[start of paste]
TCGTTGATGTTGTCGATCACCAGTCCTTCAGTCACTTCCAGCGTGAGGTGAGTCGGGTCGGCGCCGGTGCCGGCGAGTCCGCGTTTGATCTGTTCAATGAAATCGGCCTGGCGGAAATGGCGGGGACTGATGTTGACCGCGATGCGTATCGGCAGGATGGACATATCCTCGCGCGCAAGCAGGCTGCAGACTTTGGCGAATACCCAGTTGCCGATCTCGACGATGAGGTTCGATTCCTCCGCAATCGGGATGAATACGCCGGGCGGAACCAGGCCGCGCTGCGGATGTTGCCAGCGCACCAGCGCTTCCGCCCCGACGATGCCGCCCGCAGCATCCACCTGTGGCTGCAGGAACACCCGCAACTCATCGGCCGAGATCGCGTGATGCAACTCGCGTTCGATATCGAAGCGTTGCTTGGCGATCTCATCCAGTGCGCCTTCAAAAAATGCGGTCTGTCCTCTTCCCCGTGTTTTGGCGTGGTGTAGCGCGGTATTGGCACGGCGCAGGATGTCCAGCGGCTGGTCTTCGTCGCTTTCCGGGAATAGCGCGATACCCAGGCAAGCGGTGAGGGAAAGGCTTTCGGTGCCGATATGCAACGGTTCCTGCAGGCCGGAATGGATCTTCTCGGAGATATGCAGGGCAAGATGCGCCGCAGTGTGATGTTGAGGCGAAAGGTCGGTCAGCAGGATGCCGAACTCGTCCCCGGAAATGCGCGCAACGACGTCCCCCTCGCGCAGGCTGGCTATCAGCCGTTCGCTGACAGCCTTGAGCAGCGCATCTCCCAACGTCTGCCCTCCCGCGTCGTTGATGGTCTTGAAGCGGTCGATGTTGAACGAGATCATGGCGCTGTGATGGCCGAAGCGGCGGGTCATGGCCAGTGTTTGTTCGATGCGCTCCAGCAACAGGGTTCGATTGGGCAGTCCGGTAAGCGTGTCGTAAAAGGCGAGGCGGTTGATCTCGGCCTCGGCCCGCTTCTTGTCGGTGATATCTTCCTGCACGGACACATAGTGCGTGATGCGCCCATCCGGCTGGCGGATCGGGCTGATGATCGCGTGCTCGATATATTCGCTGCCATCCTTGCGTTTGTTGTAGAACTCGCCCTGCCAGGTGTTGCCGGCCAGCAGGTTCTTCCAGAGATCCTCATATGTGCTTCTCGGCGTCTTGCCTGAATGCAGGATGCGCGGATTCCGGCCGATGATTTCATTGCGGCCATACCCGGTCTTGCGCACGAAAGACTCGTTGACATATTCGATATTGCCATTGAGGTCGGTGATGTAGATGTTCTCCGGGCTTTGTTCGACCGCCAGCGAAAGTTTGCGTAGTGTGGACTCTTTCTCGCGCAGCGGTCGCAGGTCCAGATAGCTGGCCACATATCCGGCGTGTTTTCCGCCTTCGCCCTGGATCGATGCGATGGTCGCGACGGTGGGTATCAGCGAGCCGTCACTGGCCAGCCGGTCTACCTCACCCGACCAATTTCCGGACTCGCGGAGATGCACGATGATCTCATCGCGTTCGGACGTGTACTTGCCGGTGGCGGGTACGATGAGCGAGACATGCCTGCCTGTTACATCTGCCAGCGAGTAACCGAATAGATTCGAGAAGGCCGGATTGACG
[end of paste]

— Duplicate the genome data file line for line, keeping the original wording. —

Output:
TCGTTGATGTTGTCGATCACCAGTCCTTCAGTCACTTCCAGCGTGAGGTGAGTCGGGTCGGCGCCGGTGCCGGCGAGTCCGCGTTTGATCTGTTCAATGAAATCGGCCTGGCGGAAATGGCGGGGACTGATGTTGACCGCGATGCGTATCGGCAGGATGGACATATCCTCGCGCGCAAGCAGGCTGCAGACTTTGGCGAATACCCAGTTGCCGATCTCGACGATGAGGTTCGATTCCTCCGCAATCGGGATGAATACGCCGGGCGGAACCAGGCCGCGCTGCGGATGTTGCCAGCGCACCAGCGCTTCCGCCCCGACGATGCCGCCCGCAGCATCCACCTGTGGCTGCAGGAACACCCGCAACTCATCGGCCGAGATCGCGTGATGCAACTCGCGTTCGATATCGAAGCGTTGCTTGGCGATCTCATCCAGTGCGCCTTCAAAAAATGCGGTCTGTCCTCTTCCCCGTGTTTTGGCGTGGTGTAGCGCGGTATTGGCACGGCGCAGGATGTCCAGCGGCTGGTCTTCGTCGCTTTCCGGGAATAGCGCGATACCCAGGCAAGCGGTGAGGGAAAGGCTTTCGGTGCCGATATGCAACGGTTCCTGCAGGCCGGAATGGATCTTCTCGGAGATATGCAGGGCAAGATGCGCCGCAGTGTGATGTTGAGGCGAAAGGTCGGTCAGCAGGATGCCGAACTCGTCCCCGGAAATGCGCGCAACGACGTCCCCCTCGCGCAGGCTGGCTATCAGCCGTTCGCTGACAGCCTTGAGCAGCGCATCTCCCAACGTCTGCCCTCCCGCGTCGTTGATGGTCTTGAAGCGGTCGATGTTGAACGAGATCATGGCGCTGTGATGGCCGAAGCGGCGGGTCATGGCCAGTGTTTGTTCGATGCGCTCCAGCAACAGGGTTCGATTGGGCAGTCCGGTAAGCGTGTCGTAAAAGGCGAGGCGGTTGATCTCGGCCTCGGCCCGCTTCTTGTCGGTGATATCTTCCTGCACGGACACATAGTGCGTGATGCGCCCATCCGGCTGGCGGATCGGGCTGATGATCGCGTGCTCGATATATTCGCTGCCATCCTTGCGTTTGTTGTAGAACTCGCCCTGCCAGGTGTTGCCGGCCAGCAGGTTCTTCCAGAGATCCTCATATGTGCTTCTCGGCGTCTTGCCTGAATGCAGGATGCGCGGATTCCGGCCGATGATTTCATTGCGGCCATACCCGGTCTTGCGCACGAAAGACTCGTTGACATATTCGATATTGCCATTGAGGTCGGTGATGTAGATGTTCTCCGGGCTTTGTTCGACCGCCAGCGAAAGTTTGCGTAGTGTGGACTCTTTCTCGCGCAGCGGTCGCAGGTCCAGATAGCTGGCCACATATCCGGCGTGTTTTCCGCCTTCGCCCTGGATCGATGCGATGGTCGCGACGGTGGGTATCAGCGAGCCGTCACTGGCCAGCCGGTCTACCTCACCCGACCAATTTCCGGACTCGCGGAGATGCACGATGATCTCATCGCGTTCGGACGTGTACTTGCCGGTGGCGGGTACGATGAGCGAGACATGCCTGCCTGTTACATCTGCCAGCGAGTAACCGAATAGATTCGAGAAGGCCGGATTGACG